Ports overlay

Matthew Seaman m.seaman at infracaninophile.co.uk
Sun Mar 7 09:47:23 UTC 2010

Hash: SHA1

On 07/03/2010 08:45:41, CyberLeo Kitsana wrote:

> By necessity and convenience, I have developed a series of additions and
> changes to the ports tree. These changes are probably not worthy of
> inclusion into the official tree, so I'm looking to maintain an overlay,
> of sorts, in the spirit of Gentoo's overlay capability.
> Is there an official method of hooking changes into a ports tree, while
> maintaining the ability to csup or portsnap the unmodified version? How
> do others tackle this particular problem?

Yes, you can add your own local ports or even whole categories of local
ports without too much difficulty.  You can even add some tweaks to an
existing port -- you don't have complete freedom to do anything there,
but you can do quite a lot.

If you create a Makefile.local at any level in the ports tree it will be
included alongside the usual Makefile.  This means you can override a
lot of the available settings at will.

So, if you create /usr/ports/Makefile.local

with the contents:


then you can create a directory /usr/ports/myports and put your own
ports inside it -- you'll need a /usr/ports/myports/Makefile just like
the other category directories.

Similarly, if you prefer to mix your own stuff more intimately with the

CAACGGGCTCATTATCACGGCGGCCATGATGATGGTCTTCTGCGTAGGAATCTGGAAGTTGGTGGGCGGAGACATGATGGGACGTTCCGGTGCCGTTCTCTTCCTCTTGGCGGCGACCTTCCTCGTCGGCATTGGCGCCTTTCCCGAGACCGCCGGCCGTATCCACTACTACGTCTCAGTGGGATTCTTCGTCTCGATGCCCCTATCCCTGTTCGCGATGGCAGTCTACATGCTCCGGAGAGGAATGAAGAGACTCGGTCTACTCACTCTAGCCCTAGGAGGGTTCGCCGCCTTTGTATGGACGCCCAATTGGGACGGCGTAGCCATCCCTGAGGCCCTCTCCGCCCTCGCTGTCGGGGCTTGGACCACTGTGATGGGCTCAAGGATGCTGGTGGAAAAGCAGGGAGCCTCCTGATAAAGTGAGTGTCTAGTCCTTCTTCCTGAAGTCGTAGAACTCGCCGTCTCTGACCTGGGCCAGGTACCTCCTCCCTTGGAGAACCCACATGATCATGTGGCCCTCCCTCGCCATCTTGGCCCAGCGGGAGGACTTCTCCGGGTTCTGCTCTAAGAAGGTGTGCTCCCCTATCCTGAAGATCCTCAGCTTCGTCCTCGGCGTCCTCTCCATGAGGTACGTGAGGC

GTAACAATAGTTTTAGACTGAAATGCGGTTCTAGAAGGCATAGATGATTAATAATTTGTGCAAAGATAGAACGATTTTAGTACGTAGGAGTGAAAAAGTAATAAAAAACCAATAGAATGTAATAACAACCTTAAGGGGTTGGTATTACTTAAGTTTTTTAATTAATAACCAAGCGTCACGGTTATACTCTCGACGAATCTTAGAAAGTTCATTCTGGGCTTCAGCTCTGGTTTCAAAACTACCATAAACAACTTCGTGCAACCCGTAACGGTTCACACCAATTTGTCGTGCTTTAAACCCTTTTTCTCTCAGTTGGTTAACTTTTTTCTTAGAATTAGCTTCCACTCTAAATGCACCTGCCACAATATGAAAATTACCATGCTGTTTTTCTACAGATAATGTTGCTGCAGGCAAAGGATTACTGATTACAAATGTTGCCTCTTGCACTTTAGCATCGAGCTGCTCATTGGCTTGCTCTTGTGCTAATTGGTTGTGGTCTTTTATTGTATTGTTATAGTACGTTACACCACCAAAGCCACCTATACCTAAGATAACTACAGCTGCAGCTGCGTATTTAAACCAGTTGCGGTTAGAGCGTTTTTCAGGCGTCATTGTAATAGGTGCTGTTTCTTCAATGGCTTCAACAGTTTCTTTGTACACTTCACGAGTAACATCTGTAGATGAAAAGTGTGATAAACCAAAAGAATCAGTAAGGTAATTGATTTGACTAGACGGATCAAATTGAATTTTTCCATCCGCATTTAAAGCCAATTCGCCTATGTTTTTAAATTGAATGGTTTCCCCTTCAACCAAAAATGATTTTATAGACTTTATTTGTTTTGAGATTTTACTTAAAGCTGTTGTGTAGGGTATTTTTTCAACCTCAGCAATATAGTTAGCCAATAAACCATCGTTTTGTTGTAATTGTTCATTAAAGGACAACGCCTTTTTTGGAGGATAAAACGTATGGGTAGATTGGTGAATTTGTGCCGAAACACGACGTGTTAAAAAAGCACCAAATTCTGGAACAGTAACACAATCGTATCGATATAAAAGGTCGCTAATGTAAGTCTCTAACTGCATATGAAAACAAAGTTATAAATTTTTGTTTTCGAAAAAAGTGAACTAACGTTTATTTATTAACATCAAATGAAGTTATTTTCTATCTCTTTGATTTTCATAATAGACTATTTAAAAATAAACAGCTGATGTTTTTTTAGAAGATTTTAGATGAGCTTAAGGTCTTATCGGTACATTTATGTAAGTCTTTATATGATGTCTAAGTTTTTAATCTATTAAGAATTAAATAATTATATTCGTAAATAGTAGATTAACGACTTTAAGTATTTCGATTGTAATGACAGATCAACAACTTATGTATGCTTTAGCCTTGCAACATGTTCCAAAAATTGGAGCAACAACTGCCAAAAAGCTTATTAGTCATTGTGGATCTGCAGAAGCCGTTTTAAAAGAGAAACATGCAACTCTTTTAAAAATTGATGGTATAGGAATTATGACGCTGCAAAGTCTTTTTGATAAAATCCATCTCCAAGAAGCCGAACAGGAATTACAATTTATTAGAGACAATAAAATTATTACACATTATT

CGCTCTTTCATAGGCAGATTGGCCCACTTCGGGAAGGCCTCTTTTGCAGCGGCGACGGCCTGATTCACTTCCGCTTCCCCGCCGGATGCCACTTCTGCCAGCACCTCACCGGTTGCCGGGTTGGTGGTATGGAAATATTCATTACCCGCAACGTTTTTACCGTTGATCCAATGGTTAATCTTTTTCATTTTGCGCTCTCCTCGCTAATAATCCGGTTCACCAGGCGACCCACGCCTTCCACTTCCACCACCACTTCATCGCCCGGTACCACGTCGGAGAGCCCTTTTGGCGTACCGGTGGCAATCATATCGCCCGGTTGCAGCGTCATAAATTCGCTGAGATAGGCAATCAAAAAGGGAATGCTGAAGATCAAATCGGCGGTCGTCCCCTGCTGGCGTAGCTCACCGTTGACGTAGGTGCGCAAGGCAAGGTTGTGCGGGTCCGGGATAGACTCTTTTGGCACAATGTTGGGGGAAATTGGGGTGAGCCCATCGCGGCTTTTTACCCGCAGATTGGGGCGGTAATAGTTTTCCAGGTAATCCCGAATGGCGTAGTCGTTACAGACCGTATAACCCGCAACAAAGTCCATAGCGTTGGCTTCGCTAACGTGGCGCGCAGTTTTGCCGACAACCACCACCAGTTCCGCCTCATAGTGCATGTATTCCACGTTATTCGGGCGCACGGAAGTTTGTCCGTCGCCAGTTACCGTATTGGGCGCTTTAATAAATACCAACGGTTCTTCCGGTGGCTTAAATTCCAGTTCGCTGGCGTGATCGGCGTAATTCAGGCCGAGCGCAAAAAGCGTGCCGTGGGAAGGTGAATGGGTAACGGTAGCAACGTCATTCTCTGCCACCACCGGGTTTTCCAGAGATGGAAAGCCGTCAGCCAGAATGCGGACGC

rest of the ports tree, you could create /usr/ports/devel/Makefile.local
with the contents:


and then create /usr/ports/devel/{myfunkyport,myotherport}

Finally, you can put a Makefile.local into a port directory, and use it
to override settings specific to that port.  This is probably not very
useful except in limited circumstances.  Another handy thing to do is
create eg. file/patch-foo to contain local patches against the upstream

Makefile.local is intended for local customizations like this, but there
are also Makefile.inc and Makefile.${ARCH}, Makefile.${OPSYS},
Makefile.${OPSYS}-${ARCH} which will similarly be automatically included
if present (and if the ARCH and OPSYS settings match.)

Now, all of this is at risk of clashing with future updates to the ports
tree -- you're going to have to maintain it yourself, and cope with
ports being deleted or moved around.  Creating your own separate
category as shown first will give you the best separation and probably
the least maintenance hassles.

If you want to modify an existing port, probably the best approach is to
create your own slave port -- see the docco on MASTERDIR in the Porter's
Handbook and look at eg. games/freeciv-nox11 for about the simplest
possible example.  It's not fool proof -- some modifications will always
need support in the master port's Makefile, but there's a lot you can do
without that.

Because this entails inserting files into the ports tree, you need to
take some thought as to how to avoid wiping out your changes when
updating the ports tree.  Extra files are generally ignored by csup(1),
but portsnap(1) will blow them away.  You could get creative using
unionfs (see mount_unionfs(8)) or you could go for the option of
maintaining a local CVS repository with your mods on a separate branch.



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